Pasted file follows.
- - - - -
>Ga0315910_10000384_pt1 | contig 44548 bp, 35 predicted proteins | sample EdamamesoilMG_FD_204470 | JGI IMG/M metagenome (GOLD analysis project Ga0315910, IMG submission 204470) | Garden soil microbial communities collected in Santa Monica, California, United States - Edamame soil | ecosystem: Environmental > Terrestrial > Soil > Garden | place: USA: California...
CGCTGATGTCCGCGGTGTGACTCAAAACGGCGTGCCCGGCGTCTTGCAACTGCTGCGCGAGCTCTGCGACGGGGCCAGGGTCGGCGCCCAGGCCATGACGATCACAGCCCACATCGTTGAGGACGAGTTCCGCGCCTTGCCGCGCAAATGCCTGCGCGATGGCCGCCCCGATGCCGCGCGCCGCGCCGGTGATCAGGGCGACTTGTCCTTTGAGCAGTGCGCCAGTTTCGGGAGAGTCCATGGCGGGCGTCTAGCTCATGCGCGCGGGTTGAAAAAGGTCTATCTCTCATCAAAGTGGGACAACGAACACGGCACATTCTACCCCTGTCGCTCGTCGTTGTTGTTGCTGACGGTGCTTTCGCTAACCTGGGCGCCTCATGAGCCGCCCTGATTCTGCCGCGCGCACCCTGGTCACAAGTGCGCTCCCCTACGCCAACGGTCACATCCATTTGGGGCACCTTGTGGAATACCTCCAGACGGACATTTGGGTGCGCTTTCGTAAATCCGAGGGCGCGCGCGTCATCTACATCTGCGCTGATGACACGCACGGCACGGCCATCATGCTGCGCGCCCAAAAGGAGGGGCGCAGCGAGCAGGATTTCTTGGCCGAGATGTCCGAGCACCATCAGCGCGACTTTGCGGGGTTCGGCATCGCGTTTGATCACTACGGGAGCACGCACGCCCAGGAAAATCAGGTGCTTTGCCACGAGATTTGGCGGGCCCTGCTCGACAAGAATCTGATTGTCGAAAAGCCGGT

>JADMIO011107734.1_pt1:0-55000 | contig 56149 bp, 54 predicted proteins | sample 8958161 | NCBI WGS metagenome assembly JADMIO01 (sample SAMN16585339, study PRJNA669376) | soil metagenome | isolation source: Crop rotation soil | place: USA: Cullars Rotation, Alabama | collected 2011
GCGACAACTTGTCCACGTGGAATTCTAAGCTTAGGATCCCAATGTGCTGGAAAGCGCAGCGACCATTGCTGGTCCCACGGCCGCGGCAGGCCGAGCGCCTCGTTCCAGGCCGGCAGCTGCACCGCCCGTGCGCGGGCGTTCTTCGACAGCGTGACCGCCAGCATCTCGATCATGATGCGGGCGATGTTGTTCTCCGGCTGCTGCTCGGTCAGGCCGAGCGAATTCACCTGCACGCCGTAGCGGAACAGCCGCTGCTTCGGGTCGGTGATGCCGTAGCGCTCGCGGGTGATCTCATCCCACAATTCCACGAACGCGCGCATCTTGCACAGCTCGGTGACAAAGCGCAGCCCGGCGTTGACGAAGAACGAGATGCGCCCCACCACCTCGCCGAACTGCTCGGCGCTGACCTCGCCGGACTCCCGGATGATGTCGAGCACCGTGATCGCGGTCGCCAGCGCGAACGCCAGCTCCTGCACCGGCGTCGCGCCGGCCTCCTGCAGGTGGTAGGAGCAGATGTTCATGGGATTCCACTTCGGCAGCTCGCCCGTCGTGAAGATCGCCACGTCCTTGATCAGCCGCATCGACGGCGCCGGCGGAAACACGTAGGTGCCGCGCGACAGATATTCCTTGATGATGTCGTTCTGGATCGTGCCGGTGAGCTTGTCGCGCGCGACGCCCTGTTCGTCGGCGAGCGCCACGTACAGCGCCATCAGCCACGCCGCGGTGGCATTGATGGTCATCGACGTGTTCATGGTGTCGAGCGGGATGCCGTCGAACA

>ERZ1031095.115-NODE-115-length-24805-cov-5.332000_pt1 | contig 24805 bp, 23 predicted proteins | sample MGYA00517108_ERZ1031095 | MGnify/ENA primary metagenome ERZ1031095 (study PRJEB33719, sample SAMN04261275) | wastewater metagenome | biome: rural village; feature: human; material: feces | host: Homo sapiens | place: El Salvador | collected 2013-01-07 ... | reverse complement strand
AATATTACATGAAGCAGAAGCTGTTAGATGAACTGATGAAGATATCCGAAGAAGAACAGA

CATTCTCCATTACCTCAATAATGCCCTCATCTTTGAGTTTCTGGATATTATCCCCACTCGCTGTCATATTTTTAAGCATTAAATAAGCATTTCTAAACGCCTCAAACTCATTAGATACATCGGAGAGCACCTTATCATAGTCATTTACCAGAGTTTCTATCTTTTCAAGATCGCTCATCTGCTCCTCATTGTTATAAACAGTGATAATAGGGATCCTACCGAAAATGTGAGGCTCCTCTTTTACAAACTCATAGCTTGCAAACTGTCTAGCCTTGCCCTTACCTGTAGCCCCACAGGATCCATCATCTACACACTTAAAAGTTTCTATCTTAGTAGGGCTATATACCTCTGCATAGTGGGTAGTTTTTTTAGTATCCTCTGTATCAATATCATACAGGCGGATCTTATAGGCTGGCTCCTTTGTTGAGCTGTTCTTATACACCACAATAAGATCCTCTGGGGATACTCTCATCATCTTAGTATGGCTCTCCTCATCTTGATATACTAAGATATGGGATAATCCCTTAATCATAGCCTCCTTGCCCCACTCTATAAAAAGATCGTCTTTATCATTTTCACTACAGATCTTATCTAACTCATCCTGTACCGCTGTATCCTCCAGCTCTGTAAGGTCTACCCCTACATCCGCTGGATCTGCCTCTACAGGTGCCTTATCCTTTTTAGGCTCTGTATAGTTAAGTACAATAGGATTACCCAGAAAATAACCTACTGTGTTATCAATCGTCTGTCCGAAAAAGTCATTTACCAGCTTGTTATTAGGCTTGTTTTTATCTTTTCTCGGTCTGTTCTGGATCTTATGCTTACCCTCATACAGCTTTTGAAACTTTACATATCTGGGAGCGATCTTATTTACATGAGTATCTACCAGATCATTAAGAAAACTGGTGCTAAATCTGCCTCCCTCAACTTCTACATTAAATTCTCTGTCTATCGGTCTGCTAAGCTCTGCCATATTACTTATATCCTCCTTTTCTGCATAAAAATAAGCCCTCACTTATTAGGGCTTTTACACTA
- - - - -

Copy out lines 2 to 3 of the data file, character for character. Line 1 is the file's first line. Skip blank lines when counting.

CGCTGATGTCCGCGGTGTGACTCAAAACGGCGTGCCCGGCGTCTTGCAACTGCTGCGCGAGCTCTGCGACGGGGCCAGGGTCGGCGCCCAGGCCATGACGATCACAGCCCACATCGTTGAGGACGAGTTCCGCGCCTTGCCGCGCAAATGCCTGCGCGATGGCCGCCCCGATGCCGCGCGCCGCGCCGGTGATCAGGGCGACTTGTCCTTTGAGCAGTGCGCCAGTTTCGGGAGAGTCCATGGCGGGCGTCTAGCTCATGCGCGCGGGTTGAAAAAGGTCTATCTCTCATCAAAGTGGGACAACGAACACGGCACATTCTACCCCTGTCGCTCGTCGTTGTTGTTGCTGACGGTGCTTTCGCTAACCTGGGCGCCTCATGAGCCGCCCTGATTCTGCCGCGCGCACCCTGGTCACAAGTGCGCTCCCCTACGCCAACGGTCACATCCATTTGGGGCACCTTGTGGAATACCTCCAGACGGACATTTGGGTGCGCTTTCGTAAATCCGAGGGCGCGCGCGTCATCTACATCTGCGCTGATGACACGCACGGCACGGCCATCATGCTGCGCGCCCAAAAGGAGGGGCGCAGCGAGCAGGATTTCTTGGCCGAGATGTCCGAGCACCATCAGCGCGACTTTGCGGGGTTCGGCATCGCGTTTGATCACTACGGGAGCACGCACGCCCAGGAAAATCAGGTGCTTTGCCACGAGATTTGGCGGGCCCTGCTCGACAAGAATCTGATTGTCGAAAAGCCGGT

>JADMIO011107734.1_pt1:0-55000 | contig 56149 bp, 54 predicted proteins | sample 8958161 | NCBI WGS metagenome assembly JADMIO01 (sample SAMN16585339, study PRJNA669376) | soil metagenome | isolation source: Crop rotation soil | place: USA: Cullars Rotation, Alabama | collected 2011